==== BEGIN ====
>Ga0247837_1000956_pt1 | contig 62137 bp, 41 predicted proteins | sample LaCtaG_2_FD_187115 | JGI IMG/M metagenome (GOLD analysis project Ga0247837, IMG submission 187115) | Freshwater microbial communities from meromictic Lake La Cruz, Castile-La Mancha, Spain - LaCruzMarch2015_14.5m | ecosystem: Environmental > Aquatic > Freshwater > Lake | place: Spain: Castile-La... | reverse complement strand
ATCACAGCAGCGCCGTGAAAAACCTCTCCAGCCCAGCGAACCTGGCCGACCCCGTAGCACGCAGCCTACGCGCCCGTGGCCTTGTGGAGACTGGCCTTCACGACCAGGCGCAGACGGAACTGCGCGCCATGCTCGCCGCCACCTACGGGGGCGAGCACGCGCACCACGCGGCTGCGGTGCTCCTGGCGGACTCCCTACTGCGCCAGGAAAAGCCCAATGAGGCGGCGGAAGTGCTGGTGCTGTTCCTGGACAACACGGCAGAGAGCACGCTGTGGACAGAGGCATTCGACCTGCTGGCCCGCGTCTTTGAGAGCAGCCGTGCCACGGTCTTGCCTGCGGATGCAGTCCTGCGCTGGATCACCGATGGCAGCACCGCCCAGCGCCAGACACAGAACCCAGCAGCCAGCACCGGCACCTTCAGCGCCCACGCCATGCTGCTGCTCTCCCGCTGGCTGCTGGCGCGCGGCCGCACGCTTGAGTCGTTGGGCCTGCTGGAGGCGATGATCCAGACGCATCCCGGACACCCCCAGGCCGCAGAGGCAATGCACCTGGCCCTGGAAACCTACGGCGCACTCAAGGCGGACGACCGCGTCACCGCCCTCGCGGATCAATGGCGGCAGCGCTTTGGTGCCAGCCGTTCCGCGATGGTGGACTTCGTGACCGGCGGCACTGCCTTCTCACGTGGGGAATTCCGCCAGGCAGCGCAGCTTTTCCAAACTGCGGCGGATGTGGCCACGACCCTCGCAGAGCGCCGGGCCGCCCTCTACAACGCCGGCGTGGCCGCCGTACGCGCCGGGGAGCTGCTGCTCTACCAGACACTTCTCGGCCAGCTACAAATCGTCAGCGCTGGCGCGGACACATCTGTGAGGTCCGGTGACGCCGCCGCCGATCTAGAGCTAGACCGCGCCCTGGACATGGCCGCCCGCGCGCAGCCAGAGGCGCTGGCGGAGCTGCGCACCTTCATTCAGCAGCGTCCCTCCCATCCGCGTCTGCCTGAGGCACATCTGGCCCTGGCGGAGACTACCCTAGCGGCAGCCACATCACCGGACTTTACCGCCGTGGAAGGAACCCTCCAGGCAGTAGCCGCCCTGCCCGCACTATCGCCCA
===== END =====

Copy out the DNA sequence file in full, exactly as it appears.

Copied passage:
>Ga0247837_1000956_pt1 | contig 62137 bp, 41 predicted proteins | sample LaCtaG_2_FD_187115 | JGI IMG/M metagenome (GOLD analysis project Ga0247837, IMG submission 187115) | Freshwater microbial communities from meromictic Lake La Cruz, Castile-La Mancha, Spain - LaCruzMarch2015_14.5m | ecosystem: Environmental > Aquatic > Freshwater > Lake | place: Spain: Castile-La... | reverse complement strand
ATCACAGCAGCGCCGTGAAAAACCTCTCCAGCCCAGCGAACCTGGCCGACCCCGTAGCACGCAGCCTACGCGCCCGTGGCCTTGTGGAGACTGGCCTTCACGACCAGGCGCAGACGGAACTGCGCGCCATGCTCGCCGCCACCTACGGGGGCGAGCACGCGCACCACGCGGCTGCGGTGCTCCTGGCGGACTCCCTACTGCGCCAGGAAAAGCCCAATGAGGCGGCGGAAGTGCTGGTGCTGTTCCTGGACAACACGGCAGAGAGCACGCTGTGGACAGAGGCATTCGACCTGCTGGCCCGCGTCTTTGAGAGCAGCCGTGCCACGGTCTTGCCTGCGGATGCAGTCCTGCGCTGGATCACCGATGGCAGCACCGCCCAGCGCCAGACACAGAACCCAGCAGCCAGCACCGGCACCTTCAGCGCCCACGCCATGCTGCTGCTCTCCCGCTGGCTGCTGGCGCGCGGCCGCACGCTTGAGTCGTTGGGCCTGCTGGAGGCGATGATCCAGACGCATCCCGGACACCCCCAGGCCGCAGAGGCAATGCACCTGGCCCTGGAAACCTACGGCGCACTCAAGGCGGACGACCGCGTCACCGCCCTCGCGGATCAATGGCGGCAGCGCTTTGGTGCCAGCCGTTCCGCGATGGTGGACTTCGTGACCGGCGGCACTGCCTTCTCACGTGGGGAATTCCGCCAGGCAGCGCAGCTTTTCCAAACTGCGGCGGATGTGGCCACGACCCTCGCAGAGCGCCGGGCCGCCCTCTACAACGCCGGCGTGGCCGCCGTACGCGCCGGGGAGCTGCTGCTCTACCAGACACTTCTCGGCCAGCTACAAATCGTCAGCGCTGGCGCGGACACATCTGTGAGGTCCGGTGACGCCGCCGCCGATCTAGAGCTAGACCGCGCCCTGGACATGGCCGCCCGCGCGCAGCCAGAGGCGCTGGCGGAGCTGCGCACCTTCATTCAGCAGCGTCCCTCCCATCCGCGTCTGCCTGAGGCACATCTGGCCCTGGCGGAGACTACCCTAGCGGCAGCCACATCACCGGACTTTACCGCCGTGGAAGGAACCCTCCAGGCAGTAGCCGCCCTGCCCGCACTATCGCCCA